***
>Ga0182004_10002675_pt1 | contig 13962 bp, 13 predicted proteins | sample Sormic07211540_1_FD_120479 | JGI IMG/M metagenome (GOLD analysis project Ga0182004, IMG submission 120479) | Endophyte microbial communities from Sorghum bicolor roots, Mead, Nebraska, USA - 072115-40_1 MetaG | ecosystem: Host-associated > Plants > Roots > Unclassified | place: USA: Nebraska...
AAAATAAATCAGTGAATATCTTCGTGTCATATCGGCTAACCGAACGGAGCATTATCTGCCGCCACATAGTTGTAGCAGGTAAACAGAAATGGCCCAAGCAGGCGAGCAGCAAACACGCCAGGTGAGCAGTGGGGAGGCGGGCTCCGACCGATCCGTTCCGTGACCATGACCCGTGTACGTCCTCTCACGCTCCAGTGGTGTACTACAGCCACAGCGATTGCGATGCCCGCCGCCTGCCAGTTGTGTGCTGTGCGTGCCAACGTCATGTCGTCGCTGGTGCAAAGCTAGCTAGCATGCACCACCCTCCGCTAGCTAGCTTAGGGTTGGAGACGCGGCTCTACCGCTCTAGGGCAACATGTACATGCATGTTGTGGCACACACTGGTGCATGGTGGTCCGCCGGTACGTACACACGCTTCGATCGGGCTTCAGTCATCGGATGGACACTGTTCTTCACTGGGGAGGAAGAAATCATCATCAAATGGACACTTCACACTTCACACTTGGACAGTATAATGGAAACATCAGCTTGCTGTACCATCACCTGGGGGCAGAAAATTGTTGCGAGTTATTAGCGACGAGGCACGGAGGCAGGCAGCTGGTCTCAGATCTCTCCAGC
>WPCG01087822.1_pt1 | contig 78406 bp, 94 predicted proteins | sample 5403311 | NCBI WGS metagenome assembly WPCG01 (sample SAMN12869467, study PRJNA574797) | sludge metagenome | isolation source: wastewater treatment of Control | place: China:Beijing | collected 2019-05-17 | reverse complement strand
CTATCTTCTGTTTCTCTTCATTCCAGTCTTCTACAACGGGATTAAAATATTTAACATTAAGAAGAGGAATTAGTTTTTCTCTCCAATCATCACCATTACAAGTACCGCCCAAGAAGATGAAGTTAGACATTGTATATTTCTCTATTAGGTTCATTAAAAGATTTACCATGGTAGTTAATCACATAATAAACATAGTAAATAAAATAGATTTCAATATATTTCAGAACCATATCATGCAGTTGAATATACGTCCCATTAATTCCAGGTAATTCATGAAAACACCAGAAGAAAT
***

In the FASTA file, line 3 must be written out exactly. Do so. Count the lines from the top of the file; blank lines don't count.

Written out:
>WPCG01087822.1_pt1 | contig 78406 bp, 94 predicted proteins | sample 5403311 | NCBI WGS metagenome assembly WPCG01 (sample SAMN12869467, study PRJNA574797) | sludge metagenome | isolation source: wastewater treatment of Control | place: China:Beijing | collected 2019-05-17 | reverse complement strand